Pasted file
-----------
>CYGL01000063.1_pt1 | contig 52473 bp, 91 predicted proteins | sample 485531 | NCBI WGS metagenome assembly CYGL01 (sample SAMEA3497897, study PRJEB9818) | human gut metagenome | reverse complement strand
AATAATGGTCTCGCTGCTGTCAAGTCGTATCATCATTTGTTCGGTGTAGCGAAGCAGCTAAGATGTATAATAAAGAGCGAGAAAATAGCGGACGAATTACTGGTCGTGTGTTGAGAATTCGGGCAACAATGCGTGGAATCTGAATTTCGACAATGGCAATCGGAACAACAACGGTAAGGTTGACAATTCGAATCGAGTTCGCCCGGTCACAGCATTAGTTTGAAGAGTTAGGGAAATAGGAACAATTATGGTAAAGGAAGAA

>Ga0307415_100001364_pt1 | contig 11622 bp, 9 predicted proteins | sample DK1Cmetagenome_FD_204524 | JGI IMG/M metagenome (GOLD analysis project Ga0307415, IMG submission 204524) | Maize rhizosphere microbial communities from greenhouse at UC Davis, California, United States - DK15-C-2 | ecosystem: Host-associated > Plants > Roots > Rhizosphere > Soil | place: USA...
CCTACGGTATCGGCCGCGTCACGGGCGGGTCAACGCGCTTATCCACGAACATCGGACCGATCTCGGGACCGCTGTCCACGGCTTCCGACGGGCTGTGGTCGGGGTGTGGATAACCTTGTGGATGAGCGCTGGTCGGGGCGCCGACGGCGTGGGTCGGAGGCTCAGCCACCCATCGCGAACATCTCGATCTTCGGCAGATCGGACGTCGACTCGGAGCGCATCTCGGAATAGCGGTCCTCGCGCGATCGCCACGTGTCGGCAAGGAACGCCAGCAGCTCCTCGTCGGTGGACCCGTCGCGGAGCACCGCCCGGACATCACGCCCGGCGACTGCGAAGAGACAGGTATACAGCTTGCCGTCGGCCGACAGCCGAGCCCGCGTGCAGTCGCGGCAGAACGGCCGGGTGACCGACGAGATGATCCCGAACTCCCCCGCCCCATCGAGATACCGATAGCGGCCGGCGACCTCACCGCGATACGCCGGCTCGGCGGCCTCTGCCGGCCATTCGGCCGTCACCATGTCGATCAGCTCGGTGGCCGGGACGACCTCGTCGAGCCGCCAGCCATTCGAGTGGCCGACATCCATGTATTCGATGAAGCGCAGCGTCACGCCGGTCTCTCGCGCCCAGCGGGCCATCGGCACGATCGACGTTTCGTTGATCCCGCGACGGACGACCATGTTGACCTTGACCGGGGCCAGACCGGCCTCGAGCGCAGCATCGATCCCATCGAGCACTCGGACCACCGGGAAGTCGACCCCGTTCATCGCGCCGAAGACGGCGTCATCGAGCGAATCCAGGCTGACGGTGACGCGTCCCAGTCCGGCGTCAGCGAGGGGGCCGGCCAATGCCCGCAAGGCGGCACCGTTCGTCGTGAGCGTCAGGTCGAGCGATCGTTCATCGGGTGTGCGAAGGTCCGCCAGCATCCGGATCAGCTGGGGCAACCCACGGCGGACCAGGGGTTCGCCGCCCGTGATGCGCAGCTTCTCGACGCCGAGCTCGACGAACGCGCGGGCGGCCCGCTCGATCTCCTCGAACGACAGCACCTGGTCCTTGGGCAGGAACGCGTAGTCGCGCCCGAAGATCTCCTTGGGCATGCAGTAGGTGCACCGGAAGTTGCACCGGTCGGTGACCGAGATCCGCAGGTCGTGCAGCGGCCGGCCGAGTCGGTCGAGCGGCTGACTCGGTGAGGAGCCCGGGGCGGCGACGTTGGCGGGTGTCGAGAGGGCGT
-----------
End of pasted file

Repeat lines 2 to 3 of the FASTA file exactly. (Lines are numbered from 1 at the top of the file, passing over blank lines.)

AATAATGGTCTCGCTGCTGTCAAGTCGTATCATCATTTGTTCGGTGTAGCGAAGCAGCTAAGATGTATAATAAAGAGCGAGAAAATAGCGGACGAATTACTGGTCGTGTGTTGAGAATTCGGGCAACAATGCGTGGAATCTGAATTTCGACAATGGCAATCGGAACAACAACGGTAAGGTTGACAATTCGAATCGAGTTCGCCCGGTCACAGCATTAGTTTGAAGAGTTAGGGAAATAGGAACAATTATGGTAAAGGAAGAA

>Ga0307415_100001364_pt1 | contig 11622 bp, 9 predicted proteins | sample DK1Cmetagenome_FD_204524 | JGI IMG/M metagenome (GOLD analysis project Ga0307415, IMG submission 204524) | Maize rhizosphere microbial communities from greenhouse at UC Davis, California, United States - DK15-C-2 | ecosystem: Host-associated > Plants > Roots > Rhizosphere > Soil | place: USA...